Along with partisan news outlets and political blogs, there’s another surprising source of misinformation on controversial topics – it’s you.
A new study found that people given accurate statistics on a controversial issue tended to misremember those numbers to fit commonly held beliefs.
For example, when people are shown that the number of Mexican immigrants in the United States declined recently – which is true but goes against many people’s beliefs – they tend to remember the opposite.
And when people pass along this misinformation they created, the numbers can get further and further from the truth.
“People can self-generate their own misinformation. It doesn’t all come from external sources,” said Jason Coronel, lead author of the study and assistant professor of communication at The Ohio State University.
“They may not be doing it purposely, but their own biases can lead them astray. And the problem becomes larger when they share their self-generated misinformation with others.”
Coronel conducted the study with Shannon Poulsen and Matthew Sweitzer, both doctoral students in communication at Ohio State. The study was published online in the journal Human Communication Research and will appear in a future print edition.
The researchers conducted two studies.
In the first study, the researchers presented 110 participants with short written descriptions of four societal issues that involved numerical information.
On two of those societal issues, the researchers did pre-tests and found that the factually accurate numerical relationship fit with many people’s understanding of the issue. For example, many people generally expect more Americans to support same-sex marriage than oppose it, which coincides with public opinion polls.
But the researchers also presented participants with two issues for which the numbers didn’t fit with how most people viewed the topics.
For example, most people believe that the number of Mexican immigrants in the United States grew between 2007 and 2014. But in fact, the number declined from 12.8 million in 2007 to 11.7 million in 2014.
After reading all the descriptions of the issues, the participants got a surprise. They were asked to write down the numbers that that were in the descriptions of the four issues. They were not told in advance they would have to memorize the numbers.
The researchers found that people usually got the numerical relationship right on the issues for which the stats were consistent with how many people viewed the world. For example, participants typically wrote down a larger number for the percentage of people who supported same-sex marriage than for those who opposed it – which is the true relationship.
But when it came to the issues where the numbers went against many people’s beliefs – such as whether the number of Mexican immigrants had gone up or down – participants were much more likely to remember the numbers in a way that agreed with their probable biases rather than the truth.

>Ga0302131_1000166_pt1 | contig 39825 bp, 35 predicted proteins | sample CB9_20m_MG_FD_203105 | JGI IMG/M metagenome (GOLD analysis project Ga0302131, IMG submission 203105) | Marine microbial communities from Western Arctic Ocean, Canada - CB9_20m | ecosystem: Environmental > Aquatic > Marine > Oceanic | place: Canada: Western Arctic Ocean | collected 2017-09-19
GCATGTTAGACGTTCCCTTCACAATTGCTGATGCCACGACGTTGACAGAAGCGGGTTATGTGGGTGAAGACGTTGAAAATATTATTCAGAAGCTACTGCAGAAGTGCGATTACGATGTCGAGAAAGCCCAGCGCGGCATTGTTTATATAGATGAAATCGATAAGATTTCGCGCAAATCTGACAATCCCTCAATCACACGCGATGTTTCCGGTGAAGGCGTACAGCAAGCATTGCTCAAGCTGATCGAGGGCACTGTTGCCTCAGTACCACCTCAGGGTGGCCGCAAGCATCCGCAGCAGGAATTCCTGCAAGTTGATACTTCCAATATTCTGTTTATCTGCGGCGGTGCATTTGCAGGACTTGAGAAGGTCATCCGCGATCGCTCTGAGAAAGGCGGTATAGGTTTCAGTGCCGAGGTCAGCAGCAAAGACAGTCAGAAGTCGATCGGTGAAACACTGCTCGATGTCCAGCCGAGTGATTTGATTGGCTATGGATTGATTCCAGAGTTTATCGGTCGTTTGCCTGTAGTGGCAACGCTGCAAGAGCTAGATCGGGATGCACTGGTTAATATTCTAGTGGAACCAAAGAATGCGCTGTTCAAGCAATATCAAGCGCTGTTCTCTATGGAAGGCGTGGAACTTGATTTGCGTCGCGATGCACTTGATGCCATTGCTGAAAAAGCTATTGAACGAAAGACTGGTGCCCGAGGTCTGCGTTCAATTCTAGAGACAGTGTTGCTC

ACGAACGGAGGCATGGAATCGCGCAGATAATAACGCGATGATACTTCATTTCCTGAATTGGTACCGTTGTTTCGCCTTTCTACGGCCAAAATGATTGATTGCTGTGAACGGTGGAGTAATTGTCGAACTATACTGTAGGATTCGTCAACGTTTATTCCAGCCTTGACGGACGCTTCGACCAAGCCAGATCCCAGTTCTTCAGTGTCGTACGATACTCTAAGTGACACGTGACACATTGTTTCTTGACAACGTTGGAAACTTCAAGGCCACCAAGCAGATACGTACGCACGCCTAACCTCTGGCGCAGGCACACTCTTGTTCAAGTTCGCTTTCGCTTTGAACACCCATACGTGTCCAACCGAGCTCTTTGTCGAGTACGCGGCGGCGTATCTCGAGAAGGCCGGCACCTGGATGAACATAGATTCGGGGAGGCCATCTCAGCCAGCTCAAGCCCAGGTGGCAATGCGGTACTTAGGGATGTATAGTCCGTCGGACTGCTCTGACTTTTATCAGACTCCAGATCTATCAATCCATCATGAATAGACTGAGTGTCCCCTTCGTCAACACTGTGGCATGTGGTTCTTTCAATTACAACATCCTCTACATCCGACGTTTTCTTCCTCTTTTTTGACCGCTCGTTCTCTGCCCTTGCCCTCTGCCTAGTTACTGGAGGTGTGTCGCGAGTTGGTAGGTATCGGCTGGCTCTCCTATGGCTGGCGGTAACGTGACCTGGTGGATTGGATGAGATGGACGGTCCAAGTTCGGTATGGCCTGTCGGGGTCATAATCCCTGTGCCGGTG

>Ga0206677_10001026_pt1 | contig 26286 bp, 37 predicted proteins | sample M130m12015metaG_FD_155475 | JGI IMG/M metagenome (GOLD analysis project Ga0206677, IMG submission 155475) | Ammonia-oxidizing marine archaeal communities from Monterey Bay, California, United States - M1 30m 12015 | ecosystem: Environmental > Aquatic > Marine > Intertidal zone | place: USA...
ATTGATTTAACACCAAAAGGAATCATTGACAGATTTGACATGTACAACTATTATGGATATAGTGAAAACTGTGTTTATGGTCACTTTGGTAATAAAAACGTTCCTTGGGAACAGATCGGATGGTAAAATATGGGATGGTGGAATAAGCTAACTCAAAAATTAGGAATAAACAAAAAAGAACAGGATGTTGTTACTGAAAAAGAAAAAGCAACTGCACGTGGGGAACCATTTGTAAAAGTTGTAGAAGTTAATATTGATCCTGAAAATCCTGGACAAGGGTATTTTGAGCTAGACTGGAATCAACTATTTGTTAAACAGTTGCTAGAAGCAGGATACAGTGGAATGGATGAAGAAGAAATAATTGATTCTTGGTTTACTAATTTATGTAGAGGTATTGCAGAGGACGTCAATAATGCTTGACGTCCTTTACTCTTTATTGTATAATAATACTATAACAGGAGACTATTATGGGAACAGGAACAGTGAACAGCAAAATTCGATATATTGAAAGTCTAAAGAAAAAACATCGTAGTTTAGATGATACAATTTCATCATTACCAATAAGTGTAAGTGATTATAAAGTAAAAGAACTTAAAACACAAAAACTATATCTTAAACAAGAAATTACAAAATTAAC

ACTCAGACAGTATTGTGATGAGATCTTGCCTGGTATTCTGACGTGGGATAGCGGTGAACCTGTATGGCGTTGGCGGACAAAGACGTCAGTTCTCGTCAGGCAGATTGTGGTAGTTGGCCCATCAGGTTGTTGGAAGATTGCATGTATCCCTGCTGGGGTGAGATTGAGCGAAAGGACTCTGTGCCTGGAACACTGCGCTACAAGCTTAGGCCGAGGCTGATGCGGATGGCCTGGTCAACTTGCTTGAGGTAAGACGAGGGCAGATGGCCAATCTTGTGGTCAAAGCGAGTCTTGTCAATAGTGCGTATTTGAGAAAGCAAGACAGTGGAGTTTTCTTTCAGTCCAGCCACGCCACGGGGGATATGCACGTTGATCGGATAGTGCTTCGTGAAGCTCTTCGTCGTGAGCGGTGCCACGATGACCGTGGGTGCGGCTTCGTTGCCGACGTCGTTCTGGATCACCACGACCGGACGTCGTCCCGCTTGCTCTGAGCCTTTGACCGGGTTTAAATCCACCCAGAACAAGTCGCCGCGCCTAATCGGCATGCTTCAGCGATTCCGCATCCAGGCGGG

“We had instances where participants got the numbers exactly correct – 11.7 and 12.8 – but they would flip them around,” Coronel said.
“They weren’t guessing – they got the numbers right. But their biases were leading them to misremember the direction they were going.”
By using eye-tracking technology on participants while they read the descriptions of the issues, the researchers had additional evidence that people really were paying attention when they viewed the statistics.
“We could tell when participants got to numbers that didn’t fit their expectations. Their eyes went back and forth between the numbers, as if they were asking ‘what’s going on.’ They generally didn’t do that when the numbers confirmed their expectations,” Coronel said.
“You would think that if they were paying more attention to the numbers that went against their expectations, they would have a better memory for them. But that’s not what we found.”
In the second study, the researchers investigated how these memory distortions could spread and grow more distorted in everyday life. They designed a study similar to the childhood game of “telephone.”
For example, the first person in the “telephone chain” in this study saw the accurate statistics about the trend in Mexican immigrants living in the United States (that it went down from 12.8 million to 11.7 million). They had to write those numbers down from memory, which were then passed along to the second person in the chain, who had to remember them and write them down. The second person’s estimates were then sent to a third participant.
Results showed that, on average, the first person flipped the numbers, saying that the number of Mexican immigrants increased by 900,000 from 2007 to 2014 instead of the truth, which was that it decreased by about 1.1 million.
By the end of the chain, the average participant had said the number of Mexican immigrants had increased in those 7 years by about 4.6 million.
“These memory errors tended to get bigger and bigger as they were transmitted between people,” Sweitzer said.
Coronel said the study did have limitations. For example, it is possible that the participants would have been less likely to misremember if they were given explanations as to why the numbers didn’t fit expectations. And the researchers didn’t measure each person’s biases going in – they used the biases that had been identified by pre-tests they conducted.
Finally, the telephone game study did not capture important features of real-life conversations that may have limited the spread of misinformation.
But the results did suggest that we shouldn’t worry only about the misinformation that we run into in the outside world, Poulsen said.
“We need to realize that internal sources of misinformation can possibly be as significant as or more significant than external sources,” she said.
“We live with our biases all day, but we only come into contact with false information occasionally.”